LITTLE ROCK — Gov. Asa Hutchinson said Wednesday he would ask lawmakers to approve providing $3 million from the state’s rainy day fund to the state Department of Finance and Administration and the state Department of Health to cover start-up costs for implementing a medical-marijuana program.


By a margin of 53 percent for to 47 percent against, Arkansas voters approved Tuesday a constitutional amendment legalizing the sale and use of marijuana to treat certain medical conditions, with a doctor’s recommendation.


Hutchinson, who opposed the measure, told reporters at the state Capitol he did not get the vote he wanted, but he said his administration will comply with the will of the voters.


”The people voted this in, and I intend to implement it according to the will of the people of Arkansas,” he said. “But the people of Arkansas also expect me to do it right, to do it in a way that protects our children, to do it in a way that minimizes the problems that we have been very concerned about. That’s what the regulations are about.”


Hutchinson said he is seeking to provide $525,000 to DFA and the rest of the $3 million to the Health Department.


The amendment requires the creation of a new five-member commission, with one member appointed by Hutchinson, two by the House speaker and two by the Senate president pro tem. The commission must establish a process for issuing licenses to dispensaries and be issuing licenses by June 1.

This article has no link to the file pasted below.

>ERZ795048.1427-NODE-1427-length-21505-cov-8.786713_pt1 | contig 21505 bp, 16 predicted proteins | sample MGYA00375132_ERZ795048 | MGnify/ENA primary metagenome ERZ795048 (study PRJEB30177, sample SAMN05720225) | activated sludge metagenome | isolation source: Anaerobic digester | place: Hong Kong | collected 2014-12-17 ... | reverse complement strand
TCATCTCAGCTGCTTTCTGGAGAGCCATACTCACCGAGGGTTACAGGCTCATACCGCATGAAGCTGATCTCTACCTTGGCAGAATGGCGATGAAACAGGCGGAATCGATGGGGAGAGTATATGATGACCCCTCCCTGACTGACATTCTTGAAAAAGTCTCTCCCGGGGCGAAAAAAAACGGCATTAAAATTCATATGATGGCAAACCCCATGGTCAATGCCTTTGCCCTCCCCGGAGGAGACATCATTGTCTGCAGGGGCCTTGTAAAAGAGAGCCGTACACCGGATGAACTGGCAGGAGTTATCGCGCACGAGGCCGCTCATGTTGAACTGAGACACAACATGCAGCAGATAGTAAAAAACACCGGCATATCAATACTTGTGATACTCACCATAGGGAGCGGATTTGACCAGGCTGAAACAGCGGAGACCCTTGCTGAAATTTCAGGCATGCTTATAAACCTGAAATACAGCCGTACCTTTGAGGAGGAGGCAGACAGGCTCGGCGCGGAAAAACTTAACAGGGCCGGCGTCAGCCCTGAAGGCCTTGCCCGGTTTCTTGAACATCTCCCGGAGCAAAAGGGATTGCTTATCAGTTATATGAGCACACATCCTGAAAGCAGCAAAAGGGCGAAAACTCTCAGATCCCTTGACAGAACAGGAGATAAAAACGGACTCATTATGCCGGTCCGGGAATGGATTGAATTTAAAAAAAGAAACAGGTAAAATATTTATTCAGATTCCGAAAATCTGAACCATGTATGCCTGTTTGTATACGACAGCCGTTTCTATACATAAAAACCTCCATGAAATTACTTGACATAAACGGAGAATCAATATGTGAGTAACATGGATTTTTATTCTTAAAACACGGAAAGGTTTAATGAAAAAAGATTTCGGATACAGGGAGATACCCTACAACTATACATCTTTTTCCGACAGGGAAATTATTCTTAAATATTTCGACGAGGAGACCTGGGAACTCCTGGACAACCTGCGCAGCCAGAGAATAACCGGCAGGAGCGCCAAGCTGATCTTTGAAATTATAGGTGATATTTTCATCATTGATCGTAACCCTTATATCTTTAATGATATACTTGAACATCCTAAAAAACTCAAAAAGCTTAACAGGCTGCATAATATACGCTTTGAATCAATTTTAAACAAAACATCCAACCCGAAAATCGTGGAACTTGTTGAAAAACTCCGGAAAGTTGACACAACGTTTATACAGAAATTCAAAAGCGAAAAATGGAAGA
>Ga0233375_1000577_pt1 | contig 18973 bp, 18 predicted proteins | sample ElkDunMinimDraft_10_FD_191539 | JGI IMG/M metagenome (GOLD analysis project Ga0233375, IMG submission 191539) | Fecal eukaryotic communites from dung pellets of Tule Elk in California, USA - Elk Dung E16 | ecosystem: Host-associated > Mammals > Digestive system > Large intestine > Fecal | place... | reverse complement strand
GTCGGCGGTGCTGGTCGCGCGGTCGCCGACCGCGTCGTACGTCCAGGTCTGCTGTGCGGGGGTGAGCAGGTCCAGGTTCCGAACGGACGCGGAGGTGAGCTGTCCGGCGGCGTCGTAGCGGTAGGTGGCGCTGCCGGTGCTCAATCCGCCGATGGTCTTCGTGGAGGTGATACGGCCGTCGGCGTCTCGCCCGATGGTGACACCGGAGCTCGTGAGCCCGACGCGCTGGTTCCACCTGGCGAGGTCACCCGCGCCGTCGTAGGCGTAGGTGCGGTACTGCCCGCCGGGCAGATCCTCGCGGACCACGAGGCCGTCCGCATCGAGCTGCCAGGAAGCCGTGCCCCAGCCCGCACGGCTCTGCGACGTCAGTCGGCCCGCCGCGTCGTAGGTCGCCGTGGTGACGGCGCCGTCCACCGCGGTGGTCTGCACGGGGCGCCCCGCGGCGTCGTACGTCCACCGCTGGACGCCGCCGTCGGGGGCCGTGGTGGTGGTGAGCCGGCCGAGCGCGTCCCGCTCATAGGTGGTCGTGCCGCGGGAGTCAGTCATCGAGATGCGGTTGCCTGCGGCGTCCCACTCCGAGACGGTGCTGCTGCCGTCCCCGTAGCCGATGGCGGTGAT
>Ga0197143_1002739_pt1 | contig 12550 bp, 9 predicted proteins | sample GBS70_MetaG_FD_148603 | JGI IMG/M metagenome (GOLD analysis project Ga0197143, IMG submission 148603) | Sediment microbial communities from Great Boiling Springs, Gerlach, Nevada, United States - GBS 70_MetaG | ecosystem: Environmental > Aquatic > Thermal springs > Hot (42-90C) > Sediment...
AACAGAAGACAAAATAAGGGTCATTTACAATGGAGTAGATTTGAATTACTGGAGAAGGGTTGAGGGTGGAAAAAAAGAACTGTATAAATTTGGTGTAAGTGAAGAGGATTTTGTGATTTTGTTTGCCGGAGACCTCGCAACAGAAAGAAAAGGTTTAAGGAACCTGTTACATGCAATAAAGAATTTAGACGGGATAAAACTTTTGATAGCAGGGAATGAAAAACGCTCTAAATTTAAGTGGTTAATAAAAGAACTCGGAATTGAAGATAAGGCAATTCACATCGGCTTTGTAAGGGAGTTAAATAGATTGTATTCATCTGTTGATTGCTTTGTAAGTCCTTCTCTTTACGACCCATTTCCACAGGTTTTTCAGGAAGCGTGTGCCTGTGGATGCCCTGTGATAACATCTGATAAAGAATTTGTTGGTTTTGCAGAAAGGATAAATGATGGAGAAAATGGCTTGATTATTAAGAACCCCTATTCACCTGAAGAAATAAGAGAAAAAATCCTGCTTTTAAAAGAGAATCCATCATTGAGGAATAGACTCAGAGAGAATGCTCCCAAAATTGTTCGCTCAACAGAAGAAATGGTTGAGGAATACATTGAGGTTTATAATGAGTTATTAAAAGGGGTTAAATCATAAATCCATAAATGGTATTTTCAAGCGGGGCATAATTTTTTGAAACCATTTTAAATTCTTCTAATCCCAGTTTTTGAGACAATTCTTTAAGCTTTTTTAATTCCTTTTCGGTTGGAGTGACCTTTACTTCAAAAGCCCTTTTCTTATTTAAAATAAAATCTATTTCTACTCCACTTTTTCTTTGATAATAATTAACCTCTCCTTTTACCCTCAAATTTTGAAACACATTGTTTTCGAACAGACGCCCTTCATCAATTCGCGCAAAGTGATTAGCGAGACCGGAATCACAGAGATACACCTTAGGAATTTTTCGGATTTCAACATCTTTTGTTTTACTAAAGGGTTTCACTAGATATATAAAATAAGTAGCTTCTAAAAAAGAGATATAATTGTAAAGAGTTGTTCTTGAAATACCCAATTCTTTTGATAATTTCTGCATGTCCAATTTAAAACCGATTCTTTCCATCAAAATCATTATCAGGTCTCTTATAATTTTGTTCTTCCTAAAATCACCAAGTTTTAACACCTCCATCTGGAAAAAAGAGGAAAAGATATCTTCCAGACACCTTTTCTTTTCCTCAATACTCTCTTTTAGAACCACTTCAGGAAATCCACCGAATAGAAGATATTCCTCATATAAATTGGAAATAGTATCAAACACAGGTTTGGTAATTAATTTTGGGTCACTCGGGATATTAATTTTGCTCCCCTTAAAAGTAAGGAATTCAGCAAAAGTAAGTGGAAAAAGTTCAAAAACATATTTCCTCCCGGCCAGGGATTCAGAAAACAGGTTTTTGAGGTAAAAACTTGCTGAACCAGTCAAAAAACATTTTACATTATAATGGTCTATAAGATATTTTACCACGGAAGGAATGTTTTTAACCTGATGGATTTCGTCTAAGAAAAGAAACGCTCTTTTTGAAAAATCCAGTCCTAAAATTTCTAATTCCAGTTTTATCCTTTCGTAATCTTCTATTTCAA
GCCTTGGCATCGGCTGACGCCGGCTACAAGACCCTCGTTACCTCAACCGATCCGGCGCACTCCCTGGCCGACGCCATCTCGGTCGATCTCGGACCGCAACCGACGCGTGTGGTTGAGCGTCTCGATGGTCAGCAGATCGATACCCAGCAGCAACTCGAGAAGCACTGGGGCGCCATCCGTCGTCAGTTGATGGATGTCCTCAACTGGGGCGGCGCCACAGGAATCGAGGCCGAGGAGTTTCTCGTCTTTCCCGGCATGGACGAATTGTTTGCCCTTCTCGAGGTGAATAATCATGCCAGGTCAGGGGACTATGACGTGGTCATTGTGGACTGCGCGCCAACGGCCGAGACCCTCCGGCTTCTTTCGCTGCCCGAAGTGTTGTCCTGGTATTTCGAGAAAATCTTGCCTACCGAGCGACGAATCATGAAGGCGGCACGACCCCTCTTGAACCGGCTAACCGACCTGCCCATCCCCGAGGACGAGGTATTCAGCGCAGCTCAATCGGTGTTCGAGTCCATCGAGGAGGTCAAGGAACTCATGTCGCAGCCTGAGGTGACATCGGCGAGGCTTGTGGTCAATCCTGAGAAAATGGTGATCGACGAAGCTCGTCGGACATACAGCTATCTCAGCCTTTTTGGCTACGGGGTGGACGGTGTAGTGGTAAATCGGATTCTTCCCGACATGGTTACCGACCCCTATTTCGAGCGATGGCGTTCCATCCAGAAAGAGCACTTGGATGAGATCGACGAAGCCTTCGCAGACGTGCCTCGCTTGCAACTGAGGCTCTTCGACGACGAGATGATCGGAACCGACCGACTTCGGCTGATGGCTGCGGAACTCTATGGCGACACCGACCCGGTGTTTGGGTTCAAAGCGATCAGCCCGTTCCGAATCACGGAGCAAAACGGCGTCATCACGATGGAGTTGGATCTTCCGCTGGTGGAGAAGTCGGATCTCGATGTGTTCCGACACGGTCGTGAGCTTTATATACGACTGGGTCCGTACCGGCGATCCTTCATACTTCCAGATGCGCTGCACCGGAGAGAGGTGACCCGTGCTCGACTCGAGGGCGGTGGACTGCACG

The state Alcohol Beverage Control Division of DFA is required to establish rules for the operation of marijuana dispensaries and cultivation facilities and to inspect the facilities to ensure they comply with the rules.


The Health Department is required to create a process for patients or their caregivers to apply for and receive registration cards allowing the patients to obtain medical marijuana with a doctor’s recommendation.


Marijuana sales will be subject to state and local sales taxes, with state tax revenue being divided between vocational and technical institutes, 50 percent; the state General Revenue Fund, 30 percent; a fund for workforce skills training, 10 percent; the Health Department 5 percent; ABC, 4 percent; and the new commission, 1 percent.


Before the election, Hutchinson argued that the measure would not generate enough sales tax revenue to cover its costs. Little Rock lawyer David Couch said Wednesday he expects marijuana sales and license fees to generate enough revenue to cover all costs and create a multimillion-dollar annual surplus — but if not, the Legislature can raise fees and adjust the distribution of tax revenue accordingly, he said.


Florida and North Dakota also approved measures Tuesday to legalize medical marijuana. Couch said he believes the day will be looked back upon as “the tipping point” when even a Southern, “hard red” state like Arkansas joined the majority of states that have legalized medical marijuana.


Couch said the passage of the amendment means that patients who could benefit from marijuana will be able to obtain it legally, and that Arkansas will have not only a new source of tax revenue but also 800 new jobs and new businesses that will provide services to the dispensaries.


“We did the right thing. We’re taking care of our sick friends and neighbors, and by the way it’s going to be a real good economic boon to the state of Arkansas,” he said.